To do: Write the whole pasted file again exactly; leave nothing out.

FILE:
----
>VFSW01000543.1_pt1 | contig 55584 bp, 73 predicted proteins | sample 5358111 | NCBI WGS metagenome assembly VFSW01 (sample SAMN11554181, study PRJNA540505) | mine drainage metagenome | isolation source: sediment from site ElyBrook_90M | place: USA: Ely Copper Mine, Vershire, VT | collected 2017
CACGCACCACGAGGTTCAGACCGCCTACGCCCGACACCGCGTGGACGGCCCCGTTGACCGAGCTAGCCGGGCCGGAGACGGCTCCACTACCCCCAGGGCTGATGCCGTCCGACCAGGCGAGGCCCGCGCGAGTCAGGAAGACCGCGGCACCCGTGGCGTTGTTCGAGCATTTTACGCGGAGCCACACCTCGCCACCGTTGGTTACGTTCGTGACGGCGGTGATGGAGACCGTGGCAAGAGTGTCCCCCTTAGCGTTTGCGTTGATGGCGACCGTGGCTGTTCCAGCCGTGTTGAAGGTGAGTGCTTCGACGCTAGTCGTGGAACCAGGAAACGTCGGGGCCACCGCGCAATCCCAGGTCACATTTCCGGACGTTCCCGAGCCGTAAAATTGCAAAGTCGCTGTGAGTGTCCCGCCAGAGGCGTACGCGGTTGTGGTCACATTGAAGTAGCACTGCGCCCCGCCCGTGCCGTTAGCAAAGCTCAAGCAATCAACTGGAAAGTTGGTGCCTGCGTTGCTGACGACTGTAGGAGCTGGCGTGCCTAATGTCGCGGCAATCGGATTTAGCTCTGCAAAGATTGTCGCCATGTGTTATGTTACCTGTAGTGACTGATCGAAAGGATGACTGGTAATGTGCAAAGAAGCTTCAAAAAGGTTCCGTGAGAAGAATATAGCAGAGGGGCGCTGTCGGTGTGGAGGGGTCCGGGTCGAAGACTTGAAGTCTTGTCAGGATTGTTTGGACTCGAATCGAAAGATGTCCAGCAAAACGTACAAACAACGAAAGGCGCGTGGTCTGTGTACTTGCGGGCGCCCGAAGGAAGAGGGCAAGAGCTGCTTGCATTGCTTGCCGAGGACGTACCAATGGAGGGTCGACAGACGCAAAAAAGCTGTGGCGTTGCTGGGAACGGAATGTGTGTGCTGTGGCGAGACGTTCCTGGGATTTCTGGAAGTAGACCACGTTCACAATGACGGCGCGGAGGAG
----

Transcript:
>VFSW01000543.1_pt1 | contig 55584 bp, 73 predicted proteins | sample 5358111 | NCBI WGS metagenome assembly VFSW01 (sample SAMN11554181, study PRJNA540505) | mine drainage metagenome | isolation source: sediment from site ElyBrook_90M | place: USA: Ely Copper Mine, Vershire, VT | collected 2017
CACGCACCACGAGGTTCAGACCGCCTACGCCCGACACCGCGTGGACGGCCCCGTTGACCGAGCTAGCCGGGCCGGAGACGGCTCCACTACCCCCAGGGCTGATGCCGTCCGACCAGGCGAGGCCCGCGCGAGTCAGGAAGACCGCGGCACCCGTGGCGTTGTTCGAGCATTTTACGCGGAGCCACACCTCGCCACCGTTGGTTACGTTCGTGACGGCGGTGATGGAGACCGTGGCAAGAGTGTCCCCCTTAGCGTTTGCGTTGATGGCGACCGTGGCTGTTCCAGCCGTGTTGAAGGTGAGTGCTTCGACGCTAGTCGTGGAACCAGGAAACGTCGGGGCCACCGCGCAATCCCAGGTCACATTTCCGGACGTTCCCGAGCCGTAAAATTGCAAAGTCGCTGTGAGTGTCCCGCCAGAGGCGTACGCGGTTGTGGTCACATTGAAGTAGCACTGCGCCCCGCCCGTGCCGTTAGCAAAGCTCAAGCAATCAACTGGAAAGTTGGTGCCTGCGTTGCTGACGACTGTAGGAGCTGGCGTGCCTAATGTCGCGGCAATCGGATTTAGCTCTGCAAAGATTGTCGCCATGTGTTATGTTACCTGTAGTGACTGATCGAAAGGATGACTGGTAATGTGCAAAGAAGCTTCAAAAAGGTTCCGTGAGAAGAATATAGCAGAGGGGCGCTGTCGGTGTGGAGGGGTCCGGGTCGAAGACTTGAAGTCTTGTCAGGATTGTTTGGACTCGAATCGAAAGATGTCCAGCAAAACGTACAAACAACGAAAGGCGCGTGGTCTGTGTACTTGCGGGCGCCCGAAGGAAGAGGGCAAGAGCTGCTTGCATTGCTTGCCGAGGACGTACCAATGGAGGGTCGACAGACGCAAAAAAGCTGTGGCGTTGCTGGGAACGGAATGTGTGTGCTGTGGCGAGACGTTCCTGGGATTTCTGGAAGTAGACCACGTTCACAATGACGGCGCGGAGGAG